One day, the world looked different. The person you love is no longer here. What are you supposed to do now?
Everything around you keeps going. Everyone in your surroundings is moving forward. But you yourself don't want to even move. The bed feels warm. The lights are all off. The outside noise is muffled. This is where it's safe--inside your own thoughts and feelings, and no one to tell you otherwise.
Everything around you keeps going. Everyone in your surroundings is moving forward. But you yourself don't want to even move.
Losing someone you love isn't easy. It will also make a person feel depressed with immense pain. When someone you love dies, you grieve. Grieving is hard; you don’t have to like it. You may get upset with yourself because of the grief. You may wish you could just rise above it. You might think you should get over it quickly. You may also find grieving inconvenient, disruptive, painful or annoying. Grieving is all that and more. But it is also the natural reaction to significant loss.
If you can keep the attention on the real problem—my loved one died—you can help yourself avoid a deep depression. Your feelings are valid. Your problems are real, and some degree of depression is normal.
Symptoms of grief, depression and trauma can resemble one another. In order to respond to these symptoms appropriately and move forward with life, it is crucial to understand the differences. Trauma symptoms include (1):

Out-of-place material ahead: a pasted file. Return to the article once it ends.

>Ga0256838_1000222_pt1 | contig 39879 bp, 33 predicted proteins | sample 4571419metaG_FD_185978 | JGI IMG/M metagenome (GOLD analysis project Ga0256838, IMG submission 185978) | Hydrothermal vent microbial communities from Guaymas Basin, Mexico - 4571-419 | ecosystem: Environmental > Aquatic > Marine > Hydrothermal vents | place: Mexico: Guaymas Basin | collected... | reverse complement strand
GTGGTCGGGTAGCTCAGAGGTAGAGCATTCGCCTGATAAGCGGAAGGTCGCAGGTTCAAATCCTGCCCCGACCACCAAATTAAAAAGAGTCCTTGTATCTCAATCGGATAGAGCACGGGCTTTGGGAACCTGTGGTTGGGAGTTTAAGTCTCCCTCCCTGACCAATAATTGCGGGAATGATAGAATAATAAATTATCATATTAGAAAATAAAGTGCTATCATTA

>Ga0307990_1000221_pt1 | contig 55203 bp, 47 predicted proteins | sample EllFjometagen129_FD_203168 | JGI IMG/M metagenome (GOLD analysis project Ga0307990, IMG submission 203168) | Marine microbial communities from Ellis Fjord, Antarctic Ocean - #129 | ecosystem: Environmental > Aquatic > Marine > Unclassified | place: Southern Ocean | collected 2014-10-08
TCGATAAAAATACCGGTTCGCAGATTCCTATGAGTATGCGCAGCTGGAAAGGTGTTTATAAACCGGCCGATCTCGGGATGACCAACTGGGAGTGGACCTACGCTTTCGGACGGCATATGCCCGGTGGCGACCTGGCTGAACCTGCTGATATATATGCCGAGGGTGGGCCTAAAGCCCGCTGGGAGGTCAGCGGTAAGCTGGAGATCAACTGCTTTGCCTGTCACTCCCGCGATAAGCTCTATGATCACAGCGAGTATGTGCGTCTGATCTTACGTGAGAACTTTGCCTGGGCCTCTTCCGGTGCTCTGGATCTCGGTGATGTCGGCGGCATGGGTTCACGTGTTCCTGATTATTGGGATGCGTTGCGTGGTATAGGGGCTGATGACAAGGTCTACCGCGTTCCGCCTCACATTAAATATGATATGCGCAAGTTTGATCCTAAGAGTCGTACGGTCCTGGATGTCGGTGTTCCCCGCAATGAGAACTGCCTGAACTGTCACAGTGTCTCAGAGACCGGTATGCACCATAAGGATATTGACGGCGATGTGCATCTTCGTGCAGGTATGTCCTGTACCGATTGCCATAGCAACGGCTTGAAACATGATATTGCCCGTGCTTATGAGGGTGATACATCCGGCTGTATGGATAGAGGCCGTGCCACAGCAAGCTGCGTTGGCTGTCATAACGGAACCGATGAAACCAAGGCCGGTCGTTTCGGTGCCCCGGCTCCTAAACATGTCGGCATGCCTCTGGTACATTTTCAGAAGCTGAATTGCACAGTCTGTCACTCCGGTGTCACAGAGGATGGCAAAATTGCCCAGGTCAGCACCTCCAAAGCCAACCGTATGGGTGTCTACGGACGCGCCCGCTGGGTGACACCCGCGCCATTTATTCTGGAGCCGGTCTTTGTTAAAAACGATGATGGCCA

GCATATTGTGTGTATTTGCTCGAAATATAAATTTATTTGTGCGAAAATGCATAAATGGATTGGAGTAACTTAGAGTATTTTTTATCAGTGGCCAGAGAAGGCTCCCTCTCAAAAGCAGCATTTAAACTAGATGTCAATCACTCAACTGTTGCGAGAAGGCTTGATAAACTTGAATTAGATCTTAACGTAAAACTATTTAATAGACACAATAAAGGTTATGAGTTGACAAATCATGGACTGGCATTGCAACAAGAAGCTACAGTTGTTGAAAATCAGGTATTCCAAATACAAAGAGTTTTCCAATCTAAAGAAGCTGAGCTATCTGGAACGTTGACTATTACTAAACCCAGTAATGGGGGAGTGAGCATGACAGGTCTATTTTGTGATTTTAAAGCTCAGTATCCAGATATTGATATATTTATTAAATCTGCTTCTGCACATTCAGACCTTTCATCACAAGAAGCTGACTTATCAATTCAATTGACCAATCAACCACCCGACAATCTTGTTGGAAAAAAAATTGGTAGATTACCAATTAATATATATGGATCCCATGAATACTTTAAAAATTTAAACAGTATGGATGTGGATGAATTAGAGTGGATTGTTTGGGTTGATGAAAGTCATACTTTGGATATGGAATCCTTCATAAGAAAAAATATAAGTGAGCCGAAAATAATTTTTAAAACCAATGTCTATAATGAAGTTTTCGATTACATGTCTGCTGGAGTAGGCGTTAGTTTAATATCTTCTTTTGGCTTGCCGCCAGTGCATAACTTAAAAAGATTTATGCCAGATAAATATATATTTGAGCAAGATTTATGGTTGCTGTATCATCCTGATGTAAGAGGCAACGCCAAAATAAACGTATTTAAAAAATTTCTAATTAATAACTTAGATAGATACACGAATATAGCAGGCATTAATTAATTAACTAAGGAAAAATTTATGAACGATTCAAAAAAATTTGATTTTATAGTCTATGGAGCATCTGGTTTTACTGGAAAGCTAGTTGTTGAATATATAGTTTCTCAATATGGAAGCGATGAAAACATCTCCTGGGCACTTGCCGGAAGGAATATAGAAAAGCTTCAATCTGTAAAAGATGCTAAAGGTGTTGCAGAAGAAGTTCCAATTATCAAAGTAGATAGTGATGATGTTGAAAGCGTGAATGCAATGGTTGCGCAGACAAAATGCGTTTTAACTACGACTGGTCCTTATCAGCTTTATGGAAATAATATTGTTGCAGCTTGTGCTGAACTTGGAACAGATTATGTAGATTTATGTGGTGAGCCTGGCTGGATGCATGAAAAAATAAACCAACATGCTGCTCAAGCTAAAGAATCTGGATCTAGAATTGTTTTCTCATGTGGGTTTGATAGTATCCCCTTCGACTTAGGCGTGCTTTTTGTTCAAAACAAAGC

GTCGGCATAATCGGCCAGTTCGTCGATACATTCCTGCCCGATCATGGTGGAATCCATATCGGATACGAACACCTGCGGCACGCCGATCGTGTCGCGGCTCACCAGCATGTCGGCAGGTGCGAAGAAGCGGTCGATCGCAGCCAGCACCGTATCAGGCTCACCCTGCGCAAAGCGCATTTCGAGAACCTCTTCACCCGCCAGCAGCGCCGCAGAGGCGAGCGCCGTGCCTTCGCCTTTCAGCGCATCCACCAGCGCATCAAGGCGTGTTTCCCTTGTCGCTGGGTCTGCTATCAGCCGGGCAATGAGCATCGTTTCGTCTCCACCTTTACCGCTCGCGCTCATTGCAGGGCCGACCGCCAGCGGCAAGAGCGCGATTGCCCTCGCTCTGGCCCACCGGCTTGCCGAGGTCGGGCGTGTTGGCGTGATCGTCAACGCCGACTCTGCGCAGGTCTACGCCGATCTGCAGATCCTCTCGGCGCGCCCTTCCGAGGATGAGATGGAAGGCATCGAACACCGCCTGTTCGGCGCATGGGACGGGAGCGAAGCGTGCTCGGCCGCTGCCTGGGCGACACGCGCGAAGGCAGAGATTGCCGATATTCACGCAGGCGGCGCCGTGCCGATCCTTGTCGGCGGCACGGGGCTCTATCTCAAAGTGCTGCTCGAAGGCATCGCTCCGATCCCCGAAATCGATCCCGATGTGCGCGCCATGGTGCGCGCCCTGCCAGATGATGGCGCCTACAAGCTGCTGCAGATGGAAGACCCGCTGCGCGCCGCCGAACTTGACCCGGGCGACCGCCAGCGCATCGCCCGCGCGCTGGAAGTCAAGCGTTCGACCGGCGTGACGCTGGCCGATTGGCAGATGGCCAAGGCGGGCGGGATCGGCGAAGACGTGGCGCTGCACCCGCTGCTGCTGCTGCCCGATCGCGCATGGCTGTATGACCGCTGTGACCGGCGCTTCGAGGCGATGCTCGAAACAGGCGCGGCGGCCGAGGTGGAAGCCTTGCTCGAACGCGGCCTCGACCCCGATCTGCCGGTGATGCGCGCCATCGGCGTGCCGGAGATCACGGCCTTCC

It’s not unusual for those who grieve to feel disconnected, empty and anxious. Grief encompasses different emotions for different people, and it takes time to adjust to the loss and any accompanying changes. Sometimes, though, the depressive state doesn't go away over time and continues to disrupt everyday life. This may be an indicator of a depressive disorder (2).
It is possible to grieve without being depressed. That said, there is a difference between the sadness of grief and the unrelenting numbness of depression. Sadness can be a symptom of depression, but clinical depression is more than sadness. If you experience four months of symptoms without any improvement, then it is more likely that you are clinically depressed rather than dealing with a period of grief. Symptoms and behaviors indicating clinical depression include the following:
Symptoms of grief, depression and trauma can resemble one another.
Grieving the loss may be painful, but it is necessary to allow healing to occur. Life isn’t always going to be on a downward spiral. When it is, you can find ways to focus on the positive instead of the negative. The following affirmations can help with finding positive focus:
Start by recognizing your grief. Then take necessary steps to work through the pain. It will not be easy, but you are worth the effort.